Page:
- Synchronize the on-premises directory service with the cloud directory using Azure AD Connect
- Federate the on-premises identity with the cloud directory using Active Directory Federation Services (AD FS)
Synchronizing on-prem and cloud identity management can reduce administrative overhead and minimize manual directory synchronization. This will, in turn, prevent human error and improve security.
Enable Single Sign-On (SSO)
SSO provides convenience for users by allowing them to sign in to any enterprise service with one set of credentials. Azure AD provides SSO capability that lets you control access to SaaS applications (whether provided by Microsoft or other vendors) based on the user’s Azure AD account. This requires configuring the application to use Azure AD as its identity provider via the SAML protocol.
SSO can have an important contribution to security. When users have only one set of credentials, you can more easily enforce strong passwords and multi-factor authentication (MFA) and avoid the tendency to reuse passwords across services.
Deploy Password Management
Password management is important to enforce secure password policies and prevent password abuse. Azure AD provides self-service password reset with custom security options. Because password reset is a critical activity that can impact user productivity, Azure also provides a Password Reset Registration Activity report, which can help you monitor how users are interacting with password management. By analyzing this report, you can mitigate problems and fine-tune your settings.
If you are managing multiple tenants, it is important to implement password management within the security boundary defined in your security policy. Specifically, each tenant’s users should be able to reset a password without leaving the isolated environment of that tenant.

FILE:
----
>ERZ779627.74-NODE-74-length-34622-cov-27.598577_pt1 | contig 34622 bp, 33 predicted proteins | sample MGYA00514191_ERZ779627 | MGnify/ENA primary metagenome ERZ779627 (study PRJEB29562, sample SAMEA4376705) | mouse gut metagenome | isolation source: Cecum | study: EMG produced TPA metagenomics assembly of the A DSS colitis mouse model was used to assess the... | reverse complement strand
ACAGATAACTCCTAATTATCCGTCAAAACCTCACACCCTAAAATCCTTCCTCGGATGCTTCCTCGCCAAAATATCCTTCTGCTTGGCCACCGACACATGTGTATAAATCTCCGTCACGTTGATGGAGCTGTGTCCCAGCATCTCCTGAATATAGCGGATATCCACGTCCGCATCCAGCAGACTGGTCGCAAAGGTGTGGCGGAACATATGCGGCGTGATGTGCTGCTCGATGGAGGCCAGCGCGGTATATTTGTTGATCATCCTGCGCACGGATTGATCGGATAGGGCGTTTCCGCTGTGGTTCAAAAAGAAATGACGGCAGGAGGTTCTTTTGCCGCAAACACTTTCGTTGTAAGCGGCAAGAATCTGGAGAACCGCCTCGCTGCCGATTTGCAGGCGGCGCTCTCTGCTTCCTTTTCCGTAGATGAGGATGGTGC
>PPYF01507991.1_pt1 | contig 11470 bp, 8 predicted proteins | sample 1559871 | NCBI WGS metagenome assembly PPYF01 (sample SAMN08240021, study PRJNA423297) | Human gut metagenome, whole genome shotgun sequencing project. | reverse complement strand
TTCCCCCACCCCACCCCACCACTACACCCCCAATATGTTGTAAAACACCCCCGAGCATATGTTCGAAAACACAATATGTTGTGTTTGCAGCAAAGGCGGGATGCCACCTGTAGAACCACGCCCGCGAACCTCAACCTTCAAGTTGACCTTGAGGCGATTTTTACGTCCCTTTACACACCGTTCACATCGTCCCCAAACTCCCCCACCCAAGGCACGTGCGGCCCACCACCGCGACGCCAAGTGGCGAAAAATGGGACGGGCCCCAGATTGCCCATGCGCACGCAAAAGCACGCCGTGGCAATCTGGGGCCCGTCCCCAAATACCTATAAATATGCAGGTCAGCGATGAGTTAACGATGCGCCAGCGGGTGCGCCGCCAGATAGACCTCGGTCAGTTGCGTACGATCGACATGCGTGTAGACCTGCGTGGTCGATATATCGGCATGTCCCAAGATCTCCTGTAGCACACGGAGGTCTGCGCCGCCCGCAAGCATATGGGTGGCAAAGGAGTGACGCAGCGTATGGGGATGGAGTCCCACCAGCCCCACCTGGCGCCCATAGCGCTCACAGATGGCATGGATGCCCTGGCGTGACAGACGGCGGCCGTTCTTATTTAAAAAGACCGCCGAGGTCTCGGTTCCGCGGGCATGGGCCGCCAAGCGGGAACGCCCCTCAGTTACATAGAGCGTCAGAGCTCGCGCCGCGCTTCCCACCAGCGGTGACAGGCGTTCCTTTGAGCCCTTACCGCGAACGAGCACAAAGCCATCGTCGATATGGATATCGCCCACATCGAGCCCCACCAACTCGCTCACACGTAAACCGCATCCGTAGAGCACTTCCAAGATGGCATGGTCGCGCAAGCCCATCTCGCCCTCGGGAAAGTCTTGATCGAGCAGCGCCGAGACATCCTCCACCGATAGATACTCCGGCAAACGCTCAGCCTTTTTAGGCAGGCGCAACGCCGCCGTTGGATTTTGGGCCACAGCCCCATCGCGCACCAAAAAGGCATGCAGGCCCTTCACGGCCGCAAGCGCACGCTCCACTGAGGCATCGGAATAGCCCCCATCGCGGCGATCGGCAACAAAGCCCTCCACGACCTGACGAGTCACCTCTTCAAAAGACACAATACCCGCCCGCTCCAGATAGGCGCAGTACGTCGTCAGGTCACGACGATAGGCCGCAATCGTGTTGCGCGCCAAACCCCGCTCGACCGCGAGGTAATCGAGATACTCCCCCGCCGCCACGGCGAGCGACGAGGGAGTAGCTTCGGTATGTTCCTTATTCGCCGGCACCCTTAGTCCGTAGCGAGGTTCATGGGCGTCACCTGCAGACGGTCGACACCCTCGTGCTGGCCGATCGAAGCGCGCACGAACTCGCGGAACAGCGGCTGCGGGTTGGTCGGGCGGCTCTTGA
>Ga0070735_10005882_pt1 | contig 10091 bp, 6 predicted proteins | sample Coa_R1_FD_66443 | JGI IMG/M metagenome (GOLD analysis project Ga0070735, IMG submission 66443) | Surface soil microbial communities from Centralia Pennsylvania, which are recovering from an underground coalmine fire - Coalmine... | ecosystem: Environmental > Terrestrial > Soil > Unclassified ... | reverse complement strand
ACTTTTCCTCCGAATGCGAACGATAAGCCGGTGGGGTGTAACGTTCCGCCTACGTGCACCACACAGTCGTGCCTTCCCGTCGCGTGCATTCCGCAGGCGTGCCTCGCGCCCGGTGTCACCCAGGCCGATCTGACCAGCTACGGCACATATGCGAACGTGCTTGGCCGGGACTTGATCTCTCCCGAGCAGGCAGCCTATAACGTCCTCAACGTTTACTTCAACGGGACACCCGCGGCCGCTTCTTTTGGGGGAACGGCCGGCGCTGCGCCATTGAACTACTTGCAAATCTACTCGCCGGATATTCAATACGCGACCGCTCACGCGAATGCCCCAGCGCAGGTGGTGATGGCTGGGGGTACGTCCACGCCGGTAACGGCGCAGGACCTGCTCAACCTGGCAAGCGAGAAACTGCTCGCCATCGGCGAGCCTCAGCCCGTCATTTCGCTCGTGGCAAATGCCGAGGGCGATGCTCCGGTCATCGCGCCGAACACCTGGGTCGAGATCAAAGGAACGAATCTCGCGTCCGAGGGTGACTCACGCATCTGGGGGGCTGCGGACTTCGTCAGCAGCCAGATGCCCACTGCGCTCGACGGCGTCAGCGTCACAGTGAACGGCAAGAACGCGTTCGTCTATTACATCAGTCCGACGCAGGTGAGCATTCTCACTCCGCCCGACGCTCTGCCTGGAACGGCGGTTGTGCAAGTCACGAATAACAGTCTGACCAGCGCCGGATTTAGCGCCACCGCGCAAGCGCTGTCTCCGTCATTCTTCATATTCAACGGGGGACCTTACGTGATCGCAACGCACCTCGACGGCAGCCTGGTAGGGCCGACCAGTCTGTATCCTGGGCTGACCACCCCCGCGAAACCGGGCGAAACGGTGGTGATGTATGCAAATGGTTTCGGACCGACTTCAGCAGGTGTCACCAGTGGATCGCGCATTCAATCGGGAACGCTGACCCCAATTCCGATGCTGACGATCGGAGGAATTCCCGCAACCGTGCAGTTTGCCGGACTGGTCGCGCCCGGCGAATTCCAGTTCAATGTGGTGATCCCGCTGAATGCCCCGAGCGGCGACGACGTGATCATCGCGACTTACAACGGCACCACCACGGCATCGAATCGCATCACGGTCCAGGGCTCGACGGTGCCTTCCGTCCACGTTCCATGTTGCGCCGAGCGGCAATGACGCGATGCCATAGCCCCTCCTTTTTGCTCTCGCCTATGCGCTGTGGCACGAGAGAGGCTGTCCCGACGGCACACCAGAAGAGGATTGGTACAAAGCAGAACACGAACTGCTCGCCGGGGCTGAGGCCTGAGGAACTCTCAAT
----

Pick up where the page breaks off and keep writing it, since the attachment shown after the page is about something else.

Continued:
Enforce Multi-Factor Authentication (MFA)
MFA is increasingly important to prevent credential theft attacks and is now mandated by multiple security standards, such as PCI DSS 3.2. Azure MFA provides managed, secure authentication for both sign-in and specific transactions.
Azure MFA can support multiple authentication factors such as passwords, text messages, and phone calls. If an attacker gets hold of the user’s credentials, they will be blocked from performing sensitive operations in the system because they will likely not have access to the additional authentication factors (such as the user’s phone).
For on-premises deployments, Azure provides the MFA Server, which you can deploy within your local data center. This lets you enable managed MFA without requiring users to connect to Azure-based resources.
Use Role-Based Access Control (RBAC)
RBAC lets you control the authorization of users for Azure resources and applications. You can define roles that assign permissions to specific users or user groups. You can set the scope of a role to enable access to an entire Azure subscription, an Azure resource group, or a specific Azure resource.
Azure provides built-in roles you can use to control access to different cloud resources. Examples of these roles include Storage Account Contributor (which only grants access to cloud storage) and Virtual Machine Contributor (which grants access to virtual machines and the associated storage accounts).
Azure AD Identity Protection with Pathlock
Pathlock is the leader in Access Orchestration for business-critical applications. Staying compliant with Sarbanes-Oxley is a critical business requirement, and Pathlock Control helps to automate the compliance process. As a MISA member, Pathlock can bring these capabilities to users of Azure Active Directory, with a tight integration between the solutions.
Customers rely on Pathlock to streamline critical processes like fine grained provisioning, separation of duties, and detailed user access reviews. With Pathlock’s out-of-the-box integration to Azure Active Directory, customers can enjoy the best of both worlds, including:
- Coverage for 140+ applications and counting, with support for key applications like SAP, Oracle, Workday, Dynamics365, Salesforce, and more
- Perform compliant provisioning at a transaction code or function level into both cloud and on-premise applications
- Define Separation of Duties (SOD) rules, both within an application and across them, and enforce them to prevent access risks and stay compliant
- Enrich User Access Reviews (UARs) with fine-grained entitlement details and usage about transactions performed with specific access combinations
Interested to learn more about the winning combination of Pathlock and Azure Active Directory? Request a demo today to see the solution in action!